Human Food Safety Evaluation of rDNA Biotechnology-Derived Foods
All foods produced using rDNA biotechnology to date have undergone a science-based safety assessment focusing on the product characteristics prior to entering the marketplace. Crops modified by modern molecular and cellular methods do not pose risks any different from those modified for similar traits by earlier genetic methods. Because the molecular methods are more specific, users of these methods will be more certain about the traits they introduce into the plants. The science that underlies rDNA biotechnology- derived foods does not support more stringent safety standards than those that apply to conventional foods.
FDA’s risk-based safety assessment framework for rDNA biotechnology-derived foods concentrates on the products’ characteristics and is intended to apply to all foods “derived from new plant varieties” regardless of the plant’s derivation, i.e., conventional breeding or modern biotechnology. This approach, based on the concept of “substantial equivalence,” compares the new plant variety to its traditional counterpart to focus the scientific assessment on potential differences that might present safety or nutritional concerns.
Product characteristics that trigger further scrutiny to establish safety include introduction of a substance that is completely new to the food supply, an allergen expressed in an unusual circumstance, changes in the concentrations of major dietary nutrients, and higher concentrations of antinutritional factors and toxicants inherent to the food.
Safety of Introduced Genetic Material and Gene Product
To assess the level of any potential risk, the FDA expects the safety assessment to include detailed information about: 1) the gene(s) introduced to modify the plant; 2) the protein(s) encoded by the introduced gene(s), known as the gene product; and 3) other gene products that may be produced or altered by the presence of the introduced protein in the plant.
There is no scientific evidence of the occurrence of unexpected toxic or antinutrient factors or of enhanced production of known toxic constituents in any rDNA biotechnology- derived foods brought to market. In conventional crop breeding, unintended effects have been observed infrequently but in such cases the source of the toxic constituent can typically be traced back to a related species used in the cross breeding process. Given the more precise and predictable nature of genetic change accomplished using rDNA techniques, such effects would be less likely in foods derived from rDNA biotechnology.
Allergic reactions can range from mild cutaneous or gastrointestinal symptoms to life-threatening anaphylactic shock reactions. Potential allergenicity is a key safety assessment component. If the gene(s) is obtained from a known allergenic source and the encoded protein is expressed in the edible portion of the rDNA biotechnology-derived food, then the protein must be considered to be an allergen unless proven otherwise.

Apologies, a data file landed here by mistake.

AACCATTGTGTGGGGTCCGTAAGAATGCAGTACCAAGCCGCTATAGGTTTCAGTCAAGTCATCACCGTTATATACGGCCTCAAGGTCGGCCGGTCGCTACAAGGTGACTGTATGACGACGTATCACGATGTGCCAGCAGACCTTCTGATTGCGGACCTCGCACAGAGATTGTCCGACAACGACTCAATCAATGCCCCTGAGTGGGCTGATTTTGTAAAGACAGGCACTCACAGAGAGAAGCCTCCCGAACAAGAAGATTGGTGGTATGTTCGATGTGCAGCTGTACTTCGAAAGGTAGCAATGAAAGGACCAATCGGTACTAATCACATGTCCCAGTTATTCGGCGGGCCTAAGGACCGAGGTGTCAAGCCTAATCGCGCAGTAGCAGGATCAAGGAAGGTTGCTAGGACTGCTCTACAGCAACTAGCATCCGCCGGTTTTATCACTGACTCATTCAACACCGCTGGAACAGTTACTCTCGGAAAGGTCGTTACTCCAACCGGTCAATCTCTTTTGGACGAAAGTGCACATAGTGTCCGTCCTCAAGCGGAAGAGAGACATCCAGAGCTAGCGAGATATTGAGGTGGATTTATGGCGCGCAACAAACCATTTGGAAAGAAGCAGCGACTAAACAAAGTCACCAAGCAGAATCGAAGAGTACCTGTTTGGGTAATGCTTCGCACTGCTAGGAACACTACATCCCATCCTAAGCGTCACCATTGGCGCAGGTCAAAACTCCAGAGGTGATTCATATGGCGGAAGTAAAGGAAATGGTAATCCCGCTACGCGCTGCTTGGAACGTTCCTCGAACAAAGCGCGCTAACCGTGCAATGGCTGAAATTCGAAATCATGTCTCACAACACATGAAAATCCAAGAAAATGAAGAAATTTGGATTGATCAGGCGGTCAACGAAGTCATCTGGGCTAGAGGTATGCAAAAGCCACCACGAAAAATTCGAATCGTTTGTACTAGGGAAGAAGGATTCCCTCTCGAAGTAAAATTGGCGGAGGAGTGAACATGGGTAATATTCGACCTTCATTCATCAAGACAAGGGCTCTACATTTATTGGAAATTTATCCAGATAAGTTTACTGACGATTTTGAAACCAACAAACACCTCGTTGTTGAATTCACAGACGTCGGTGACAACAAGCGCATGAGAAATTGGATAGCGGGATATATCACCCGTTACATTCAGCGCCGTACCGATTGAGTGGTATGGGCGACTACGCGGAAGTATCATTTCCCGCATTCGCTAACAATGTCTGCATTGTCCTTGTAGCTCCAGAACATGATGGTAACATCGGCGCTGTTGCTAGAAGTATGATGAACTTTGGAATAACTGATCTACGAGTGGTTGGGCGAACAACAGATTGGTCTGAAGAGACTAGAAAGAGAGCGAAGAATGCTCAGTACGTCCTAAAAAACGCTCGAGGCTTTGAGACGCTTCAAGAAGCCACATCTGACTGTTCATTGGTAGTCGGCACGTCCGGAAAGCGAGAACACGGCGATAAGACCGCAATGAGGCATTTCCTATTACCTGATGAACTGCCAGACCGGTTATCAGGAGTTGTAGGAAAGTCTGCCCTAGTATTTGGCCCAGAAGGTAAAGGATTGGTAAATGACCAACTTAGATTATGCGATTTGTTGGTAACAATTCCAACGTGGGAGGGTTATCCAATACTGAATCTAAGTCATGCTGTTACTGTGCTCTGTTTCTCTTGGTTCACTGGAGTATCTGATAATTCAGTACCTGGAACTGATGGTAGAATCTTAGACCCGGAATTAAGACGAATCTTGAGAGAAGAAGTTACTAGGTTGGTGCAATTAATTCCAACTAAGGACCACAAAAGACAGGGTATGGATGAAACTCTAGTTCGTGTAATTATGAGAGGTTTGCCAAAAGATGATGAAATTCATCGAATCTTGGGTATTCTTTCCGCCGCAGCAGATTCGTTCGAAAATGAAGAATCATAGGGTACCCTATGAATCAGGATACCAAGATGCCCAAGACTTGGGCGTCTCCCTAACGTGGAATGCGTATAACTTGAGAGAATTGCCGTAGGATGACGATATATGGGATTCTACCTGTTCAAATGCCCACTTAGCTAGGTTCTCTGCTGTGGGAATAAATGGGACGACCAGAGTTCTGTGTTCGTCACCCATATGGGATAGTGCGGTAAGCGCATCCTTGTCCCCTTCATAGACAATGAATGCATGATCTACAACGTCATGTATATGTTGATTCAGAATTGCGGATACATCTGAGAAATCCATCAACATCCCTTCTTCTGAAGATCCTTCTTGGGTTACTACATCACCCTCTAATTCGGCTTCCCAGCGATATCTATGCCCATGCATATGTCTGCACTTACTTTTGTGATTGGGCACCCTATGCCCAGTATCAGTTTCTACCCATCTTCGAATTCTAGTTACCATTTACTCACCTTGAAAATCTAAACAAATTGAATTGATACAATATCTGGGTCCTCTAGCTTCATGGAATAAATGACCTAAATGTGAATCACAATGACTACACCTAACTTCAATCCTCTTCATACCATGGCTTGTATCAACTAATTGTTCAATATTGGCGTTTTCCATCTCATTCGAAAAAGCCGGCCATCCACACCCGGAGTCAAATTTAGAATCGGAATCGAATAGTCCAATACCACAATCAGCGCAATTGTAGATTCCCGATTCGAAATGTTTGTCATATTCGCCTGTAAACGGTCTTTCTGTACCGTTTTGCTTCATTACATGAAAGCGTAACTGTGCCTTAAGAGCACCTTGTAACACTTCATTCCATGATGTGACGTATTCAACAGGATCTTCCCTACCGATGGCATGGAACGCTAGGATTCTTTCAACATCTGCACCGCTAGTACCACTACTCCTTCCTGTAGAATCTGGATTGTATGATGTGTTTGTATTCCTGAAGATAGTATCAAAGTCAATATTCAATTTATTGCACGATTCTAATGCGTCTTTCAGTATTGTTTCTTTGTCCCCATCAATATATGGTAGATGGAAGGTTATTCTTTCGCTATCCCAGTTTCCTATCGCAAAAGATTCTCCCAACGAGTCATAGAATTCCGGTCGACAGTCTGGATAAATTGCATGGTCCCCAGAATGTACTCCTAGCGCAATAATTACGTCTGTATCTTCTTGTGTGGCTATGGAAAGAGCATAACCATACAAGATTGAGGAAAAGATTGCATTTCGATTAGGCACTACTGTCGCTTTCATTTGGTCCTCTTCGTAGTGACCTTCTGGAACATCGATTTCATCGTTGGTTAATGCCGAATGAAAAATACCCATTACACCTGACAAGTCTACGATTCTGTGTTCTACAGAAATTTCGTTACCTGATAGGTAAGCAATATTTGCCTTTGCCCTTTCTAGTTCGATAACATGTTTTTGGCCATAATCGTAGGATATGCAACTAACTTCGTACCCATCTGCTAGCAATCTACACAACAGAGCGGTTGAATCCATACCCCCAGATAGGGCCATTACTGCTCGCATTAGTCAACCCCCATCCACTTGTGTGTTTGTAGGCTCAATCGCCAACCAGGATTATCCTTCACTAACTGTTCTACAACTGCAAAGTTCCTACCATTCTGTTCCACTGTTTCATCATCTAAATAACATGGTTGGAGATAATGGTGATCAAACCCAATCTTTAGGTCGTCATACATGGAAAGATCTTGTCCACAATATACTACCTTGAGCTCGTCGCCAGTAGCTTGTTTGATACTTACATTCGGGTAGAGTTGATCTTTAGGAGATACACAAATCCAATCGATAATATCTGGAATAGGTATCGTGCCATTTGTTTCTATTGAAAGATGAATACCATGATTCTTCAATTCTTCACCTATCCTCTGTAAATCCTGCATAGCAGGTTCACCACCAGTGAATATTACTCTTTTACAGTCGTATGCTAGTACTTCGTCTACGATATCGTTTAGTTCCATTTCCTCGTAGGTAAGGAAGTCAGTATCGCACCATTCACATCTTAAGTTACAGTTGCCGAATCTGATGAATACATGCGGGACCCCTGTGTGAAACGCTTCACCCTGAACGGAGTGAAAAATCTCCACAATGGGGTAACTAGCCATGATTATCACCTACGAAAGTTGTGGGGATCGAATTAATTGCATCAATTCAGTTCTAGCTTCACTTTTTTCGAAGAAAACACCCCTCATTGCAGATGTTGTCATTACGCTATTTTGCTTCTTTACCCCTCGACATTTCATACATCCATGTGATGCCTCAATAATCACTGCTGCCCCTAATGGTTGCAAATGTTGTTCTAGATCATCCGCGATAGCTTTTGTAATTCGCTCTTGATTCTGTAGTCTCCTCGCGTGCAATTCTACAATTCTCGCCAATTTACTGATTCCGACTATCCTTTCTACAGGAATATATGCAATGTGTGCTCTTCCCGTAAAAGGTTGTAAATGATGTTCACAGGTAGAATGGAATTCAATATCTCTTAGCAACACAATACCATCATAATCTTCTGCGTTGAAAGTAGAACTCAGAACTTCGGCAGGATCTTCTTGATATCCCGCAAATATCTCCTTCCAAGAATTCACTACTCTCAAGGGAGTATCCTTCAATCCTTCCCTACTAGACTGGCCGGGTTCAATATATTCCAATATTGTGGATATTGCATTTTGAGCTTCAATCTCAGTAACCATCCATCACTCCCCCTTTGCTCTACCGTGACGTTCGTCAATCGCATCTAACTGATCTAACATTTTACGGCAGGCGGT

Products Without Conventional Counterparts
No rDNA biotechnology-derived foods without conventional counterparts have been introduced to date. When such foods are developed, they will need to be evaluated on a case-by-case basis and subject to toxicity assessment.
The safety of rDNA biotechnology-derived foods has been considered extensively by numerous national and international scientific groups, with a striking congruence in the resulting conclusions and recommendations. These organizations—National Academy of Sciences; National Research Council; National Institutes of Health; Food and Agriculture Organization/World Health Organization of the United Nations; and Organization for Economic Cooperation and Development—have considered and reconsidered the safety of the foods and the adequacy of the risk-based safety assessment.
The use of rDNA biotechnology in itself has no impact on the safety of foods derived using these techniques. The related risks are not unique and tend to be associated with particular products and their applications, not with the production process or technology per se. In fact, biotechnology processes tend to reduce risks because they are more precise and predictable than conventional techniques.
In an effort to contribute to a meaningful dialogue on scientific issues and consumer concerns about rDNA biotechnology, the Institute of Food Technologists, a non-profit society for food science and technology, conducted a comprehensive review of biotechnology
. IFT convened three panels of experts, consisting of IFT members and other prominent biotechnology authorities, to evaluate the scientific evidence and write a report divided into four sections: Introduction, Safety, Labeling, and Benefits and Concerns.